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An excerpt from www.HouseOfNames.com archives copyright 2000 - 2016


Gair is one of the thousands of new names that the Norman Conquest of 1066 brought to England. It comes from the baptismal name Garrison, which means Gerard. That name was originally derived from the Old German Gerhard, which literally means spear-brave. Baptismal names began to appear as surnames relatively late in the growth of the naming tradition. This is a little surprising, given the popularity of biblical figures in the Christian countries of Europe. Nevertheless, surnames derived from baptismal names grew in popularity during the Middle Ages, and have become one of the foremost sources for surnames.

Gair Early Origins



The surname Gair was first found in Cornwall, where they received a grant of lands from the Count of Mortain in 1066.

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Gair Spelling Variations


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Gair Spelling Variations



Anglo-Norman names tend to be marked by an enormous number of spelling variations. This is largely due to the fact that Old and Middle English lacked any spelling rules when Norman French was introduced in the 11th century. The languages of the English courts at that time were French and Latin. These various languages mixed quite freely in the evolving social milieu. The final element of this mix is that medieval scribes spelled words according to their sounds rather than any definite rules, so a name was often spelled in as many different ways as the number of documents it appeared in. The name was spelled Gear, Gayre, Gyre, Garrison, McGair, Kerrison and many more.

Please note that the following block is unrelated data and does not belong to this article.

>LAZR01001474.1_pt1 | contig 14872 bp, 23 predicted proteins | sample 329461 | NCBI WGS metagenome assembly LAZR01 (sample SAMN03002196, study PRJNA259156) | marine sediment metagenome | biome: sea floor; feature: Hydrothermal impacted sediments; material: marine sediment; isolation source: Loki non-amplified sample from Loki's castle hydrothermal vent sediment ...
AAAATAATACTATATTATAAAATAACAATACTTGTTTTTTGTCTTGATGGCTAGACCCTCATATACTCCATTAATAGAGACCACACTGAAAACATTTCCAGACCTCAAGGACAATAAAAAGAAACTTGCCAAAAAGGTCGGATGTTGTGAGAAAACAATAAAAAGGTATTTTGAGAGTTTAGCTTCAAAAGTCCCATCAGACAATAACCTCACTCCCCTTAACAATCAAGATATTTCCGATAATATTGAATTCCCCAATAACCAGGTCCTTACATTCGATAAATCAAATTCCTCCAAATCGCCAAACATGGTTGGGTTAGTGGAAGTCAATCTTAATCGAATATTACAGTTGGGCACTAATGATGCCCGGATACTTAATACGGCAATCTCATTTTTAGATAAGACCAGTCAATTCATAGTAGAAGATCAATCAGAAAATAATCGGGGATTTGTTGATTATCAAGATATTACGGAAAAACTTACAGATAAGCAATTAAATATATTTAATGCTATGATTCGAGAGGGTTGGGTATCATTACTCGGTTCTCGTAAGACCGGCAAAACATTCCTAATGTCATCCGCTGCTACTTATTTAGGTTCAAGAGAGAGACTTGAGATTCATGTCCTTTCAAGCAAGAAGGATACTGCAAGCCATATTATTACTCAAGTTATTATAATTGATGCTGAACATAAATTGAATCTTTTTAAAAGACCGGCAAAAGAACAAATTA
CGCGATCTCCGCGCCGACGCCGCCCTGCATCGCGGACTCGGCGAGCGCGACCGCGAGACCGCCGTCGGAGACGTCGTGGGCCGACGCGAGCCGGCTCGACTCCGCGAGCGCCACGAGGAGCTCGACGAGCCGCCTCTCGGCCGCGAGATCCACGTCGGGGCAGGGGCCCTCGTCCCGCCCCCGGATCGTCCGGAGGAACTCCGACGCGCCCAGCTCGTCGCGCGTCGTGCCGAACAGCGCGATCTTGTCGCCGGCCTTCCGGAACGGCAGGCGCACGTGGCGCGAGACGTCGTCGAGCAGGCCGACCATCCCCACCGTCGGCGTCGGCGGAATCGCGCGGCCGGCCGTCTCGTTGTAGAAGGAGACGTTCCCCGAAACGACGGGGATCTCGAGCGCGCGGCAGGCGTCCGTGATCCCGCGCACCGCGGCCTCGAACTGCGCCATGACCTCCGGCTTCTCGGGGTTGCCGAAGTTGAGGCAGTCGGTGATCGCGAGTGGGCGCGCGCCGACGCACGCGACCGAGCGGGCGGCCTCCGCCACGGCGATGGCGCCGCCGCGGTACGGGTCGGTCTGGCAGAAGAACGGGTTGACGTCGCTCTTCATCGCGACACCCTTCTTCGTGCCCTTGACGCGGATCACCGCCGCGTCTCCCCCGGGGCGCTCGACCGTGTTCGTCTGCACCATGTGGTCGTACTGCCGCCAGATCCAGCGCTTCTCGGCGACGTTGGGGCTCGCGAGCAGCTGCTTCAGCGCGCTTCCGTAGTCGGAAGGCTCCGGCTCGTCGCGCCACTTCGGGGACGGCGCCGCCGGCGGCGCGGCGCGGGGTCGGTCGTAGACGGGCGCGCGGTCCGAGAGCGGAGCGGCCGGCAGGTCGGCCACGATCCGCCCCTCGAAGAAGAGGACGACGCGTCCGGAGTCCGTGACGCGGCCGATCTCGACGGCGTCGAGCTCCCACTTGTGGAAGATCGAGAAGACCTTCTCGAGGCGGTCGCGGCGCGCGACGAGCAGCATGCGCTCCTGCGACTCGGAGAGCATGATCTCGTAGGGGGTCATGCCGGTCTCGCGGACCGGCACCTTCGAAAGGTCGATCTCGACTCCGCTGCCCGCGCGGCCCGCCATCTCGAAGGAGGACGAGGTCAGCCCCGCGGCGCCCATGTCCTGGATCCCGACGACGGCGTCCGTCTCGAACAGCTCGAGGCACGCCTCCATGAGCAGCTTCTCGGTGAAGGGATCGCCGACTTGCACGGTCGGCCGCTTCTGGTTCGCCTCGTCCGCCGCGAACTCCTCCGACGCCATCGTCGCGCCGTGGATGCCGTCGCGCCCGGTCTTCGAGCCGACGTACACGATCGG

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Gair Early History


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Gair Early History



This web page shows only a small excerpt of our Gair research. Another 259 words (18 lines of text) covering the years 1066 and 1613 are included under the topic Early Gair History in all our PDF Extended History products and printed products wherever possible.

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Gair Early Notables (pre 1700)


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Gair Early Notables (pre 1700)



More information is included under the topic Early Gair Notables in all our PDF Extended History products and printed products wherever possible.

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The Great Migration


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The Great Migration



Because of the political and religious discontent in England, families began to migrate abroad in enormous numbers. Faced with persecution and starvation at home, the open frontiers and generally less oppressive social environment of the New World seemed tantalizing indeed to many English people. The trip was difficult, and not all made it unscathed, but many of those who did get to Canada and the United States made important contributions to the young nations in which they settled. Some of the first North American settlers with Gair name or one of its variants: William Lloyd Garrison who was mobbed in the streets of Boston in 1835 because he was an abolitionist(slavery); R.W. Garrison or Garriston who settled in Baltimore, Maryland in 1872.